Nate Foster (Daniel Radcliffe), a young, idealistic FBI agent, goes undercover to take down a radical right-wing terrorist group. The bright up-and-coming analyst must confront the challenge of sticking to a new identity while maintaining his real principles as he navigates the dangerous underworld of white supremacy.
IMPERIUM co-writer Mike German has the kind of pedigree that commands respect: he served in the FBI for 16 years, 12 of them as an undercover agent tasked with infiltrating dangerous white supremacy groups in order to prevent domestic terrorist attacks. German successfully embedded himself with extremist groups on multiple occasions, leading to criminal convictions.
But initially, when IMPERIUM director/co-writer Daniel Ragussis first approached German about creating a film inspired by his work for the FBI, German expressed reluctance. The ex-agent viewed Hollywood as too quick to turn undercover agents into nearly invincible, unbelievably superhuman movie heroes in the vein of Jason Bourne or James Bond. After many conversations, it became clear to German that Ragussis intended to create a film that accurately depicted the work of undercover FBI agents, one that eschewed sensationalistic Hollywood stereotypes regarding law enforcement and instead burrowed into the psychological tension of living day to day under the constant threat of exposure, yet staying alert enough to do investigative work.
Setting IMPERIUM in the present day was something German and Ragussis quickly agreed on, believing the film could better address important law enforcement and terrorism prevention issues that have dominated the national conversation. Therefore, the film brings attention to the FBI’s seldom discussed racial-ethnic mapping program, in which American Muslims and other minority populations are controversially targeted.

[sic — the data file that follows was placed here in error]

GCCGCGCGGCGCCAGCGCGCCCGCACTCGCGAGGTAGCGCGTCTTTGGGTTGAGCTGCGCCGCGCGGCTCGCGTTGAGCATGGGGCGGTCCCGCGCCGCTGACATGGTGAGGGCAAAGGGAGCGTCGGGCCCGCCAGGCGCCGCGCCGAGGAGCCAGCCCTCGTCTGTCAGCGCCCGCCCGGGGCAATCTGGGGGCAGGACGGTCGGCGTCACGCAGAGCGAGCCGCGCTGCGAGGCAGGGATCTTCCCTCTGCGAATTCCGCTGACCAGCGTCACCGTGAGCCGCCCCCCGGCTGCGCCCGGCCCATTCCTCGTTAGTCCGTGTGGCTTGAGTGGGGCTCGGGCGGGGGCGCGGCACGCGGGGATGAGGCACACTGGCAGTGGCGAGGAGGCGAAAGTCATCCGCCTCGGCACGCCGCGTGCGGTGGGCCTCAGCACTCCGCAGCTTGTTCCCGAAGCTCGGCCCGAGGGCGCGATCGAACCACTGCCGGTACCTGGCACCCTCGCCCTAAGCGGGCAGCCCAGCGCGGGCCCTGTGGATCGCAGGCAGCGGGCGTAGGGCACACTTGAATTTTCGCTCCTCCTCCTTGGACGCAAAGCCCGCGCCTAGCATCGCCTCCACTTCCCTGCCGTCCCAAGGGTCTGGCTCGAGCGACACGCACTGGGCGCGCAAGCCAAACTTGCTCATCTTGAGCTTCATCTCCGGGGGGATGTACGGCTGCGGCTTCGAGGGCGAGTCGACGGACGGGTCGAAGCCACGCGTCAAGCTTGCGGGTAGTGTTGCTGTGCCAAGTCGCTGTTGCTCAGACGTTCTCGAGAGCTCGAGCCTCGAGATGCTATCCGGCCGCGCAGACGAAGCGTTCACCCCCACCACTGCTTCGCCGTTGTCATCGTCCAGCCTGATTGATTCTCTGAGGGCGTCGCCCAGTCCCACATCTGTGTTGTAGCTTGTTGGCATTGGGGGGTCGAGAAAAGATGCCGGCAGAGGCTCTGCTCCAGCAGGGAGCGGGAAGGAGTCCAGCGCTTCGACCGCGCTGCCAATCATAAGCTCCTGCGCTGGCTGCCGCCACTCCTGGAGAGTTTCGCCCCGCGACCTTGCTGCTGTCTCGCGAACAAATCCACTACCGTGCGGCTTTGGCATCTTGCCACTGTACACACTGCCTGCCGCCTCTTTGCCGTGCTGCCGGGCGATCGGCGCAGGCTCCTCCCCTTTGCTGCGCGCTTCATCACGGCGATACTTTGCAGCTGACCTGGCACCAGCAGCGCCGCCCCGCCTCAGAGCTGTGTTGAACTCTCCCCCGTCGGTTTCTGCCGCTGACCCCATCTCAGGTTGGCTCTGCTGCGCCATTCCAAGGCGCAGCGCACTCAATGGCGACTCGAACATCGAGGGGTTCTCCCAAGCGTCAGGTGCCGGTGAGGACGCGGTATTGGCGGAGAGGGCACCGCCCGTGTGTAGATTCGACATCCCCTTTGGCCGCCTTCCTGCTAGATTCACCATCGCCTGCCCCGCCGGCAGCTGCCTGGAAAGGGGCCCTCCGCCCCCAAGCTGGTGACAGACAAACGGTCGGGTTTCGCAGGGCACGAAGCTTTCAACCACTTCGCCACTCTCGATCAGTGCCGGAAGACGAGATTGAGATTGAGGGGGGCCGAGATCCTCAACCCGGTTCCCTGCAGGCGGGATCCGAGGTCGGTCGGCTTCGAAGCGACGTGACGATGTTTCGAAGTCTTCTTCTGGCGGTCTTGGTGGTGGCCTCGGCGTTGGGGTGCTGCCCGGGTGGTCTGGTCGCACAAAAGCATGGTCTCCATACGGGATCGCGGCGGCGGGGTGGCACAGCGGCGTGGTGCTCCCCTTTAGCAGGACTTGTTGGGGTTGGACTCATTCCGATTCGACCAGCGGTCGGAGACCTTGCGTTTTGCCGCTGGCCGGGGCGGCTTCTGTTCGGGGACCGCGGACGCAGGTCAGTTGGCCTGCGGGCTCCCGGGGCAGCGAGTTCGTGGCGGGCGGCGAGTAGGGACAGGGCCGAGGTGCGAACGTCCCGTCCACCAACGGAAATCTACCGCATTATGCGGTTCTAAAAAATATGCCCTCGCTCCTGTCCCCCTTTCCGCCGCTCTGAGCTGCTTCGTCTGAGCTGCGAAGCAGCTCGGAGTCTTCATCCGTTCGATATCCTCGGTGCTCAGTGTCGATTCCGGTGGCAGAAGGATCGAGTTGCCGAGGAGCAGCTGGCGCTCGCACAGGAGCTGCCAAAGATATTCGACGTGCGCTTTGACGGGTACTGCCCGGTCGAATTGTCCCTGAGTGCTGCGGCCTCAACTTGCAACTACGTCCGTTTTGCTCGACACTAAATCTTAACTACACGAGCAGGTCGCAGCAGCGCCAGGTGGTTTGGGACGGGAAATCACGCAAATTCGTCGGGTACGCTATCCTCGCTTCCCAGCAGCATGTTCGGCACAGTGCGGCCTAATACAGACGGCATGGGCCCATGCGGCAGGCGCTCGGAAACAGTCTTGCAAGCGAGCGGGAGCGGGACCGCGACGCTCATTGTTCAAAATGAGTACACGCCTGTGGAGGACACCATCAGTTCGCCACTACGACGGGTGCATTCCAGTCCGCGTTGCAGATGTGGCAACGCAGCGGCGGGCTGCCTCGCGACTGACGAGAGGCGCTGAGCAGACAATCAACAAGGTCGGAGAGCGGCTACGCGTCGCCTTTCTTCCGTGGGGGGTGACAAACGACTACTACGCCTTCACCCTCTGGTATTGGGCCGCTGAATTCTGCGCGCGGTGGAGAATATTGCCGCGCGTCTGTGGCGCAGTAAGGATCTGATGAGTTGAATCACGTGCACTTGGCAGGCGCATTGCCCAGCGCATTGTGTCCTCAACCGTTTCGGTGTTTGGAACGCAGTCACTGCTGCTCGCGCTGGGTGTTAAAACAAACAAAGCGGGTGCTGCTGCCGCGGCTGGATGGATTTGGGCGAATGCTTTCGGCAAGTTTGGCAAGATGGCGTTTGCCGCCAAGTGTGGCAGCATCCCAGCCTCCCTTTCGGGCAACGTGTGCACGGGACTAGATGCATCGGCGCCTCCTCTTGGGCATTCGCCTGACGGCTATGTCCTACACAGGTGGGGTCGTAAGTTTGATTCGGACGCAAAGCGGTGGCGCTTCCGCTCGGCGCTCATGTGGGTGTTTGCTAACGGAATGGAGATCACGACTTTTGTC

In IMPERIUM, Radcliffe’s character needs to shave his hair in order to go undercover as a neo-Nazi skinhead. Radcliffe was therefore required to put razor to scalp for the first time on camera, a scary proposition for the actor. Speaking to Jimmy Fallon on “The Tonight Show,” Radcliffe revealed, “I was quite relieved because I shaved it on camera for the film and I’ve never shaved my head before. So I don’t know what’s under there. There might be a lump or a birthmark or something unexpected. But it all turned out fine, which I was relieved by.”
Long a favorite for location scouts working on period pieces, Hopewell, Virginia and the surrounding area have routinely provided a distinctive visual backdrop of history for narratives driven by stories from the past. IMPERIUM is one of the first contemporary films to be shot in the versatile shooting location.
Set in the Virginia/Washington DC of the present day, IMPERIUM required a location in the region that could accommodate all of the diverse settings called for in the script. Working closely with the Virginia Film Office, the film team soon selected the small city of Hopewell as the ideal place to set up shop. With its mixture of industrial, residential, and commercial locations, as well as its close proximity to the more metropolitan Richmond, Hopewell proved a natural fit for IMPERIUM production.
In addition to welcoming the cast and crew with open arms, many residents of Hopewell and the surrounding areas also served as extras in the film. In fact, some of the film’s key scenes, including a pivotal riot sequence filmed in downtown Hopewell and a neo-Nazi wedding scene, featured several hundred local extras. The wedding scene was filmed at the historic Brandon Plantation in Prince George County, the largest former plantation in Virginia.
Although the majority of IMPERIUM was shot in Hopewell, several scenes were also filmed in Virginia’s capital city of Richmond. With its larger, more urban environment and historic buildings, including Old City Hall and the Virginia State Capitol building, Richmond provided an ideal location to shoot the film’s scenes set in Washington, DC, including the exciting action sequence that opens the film.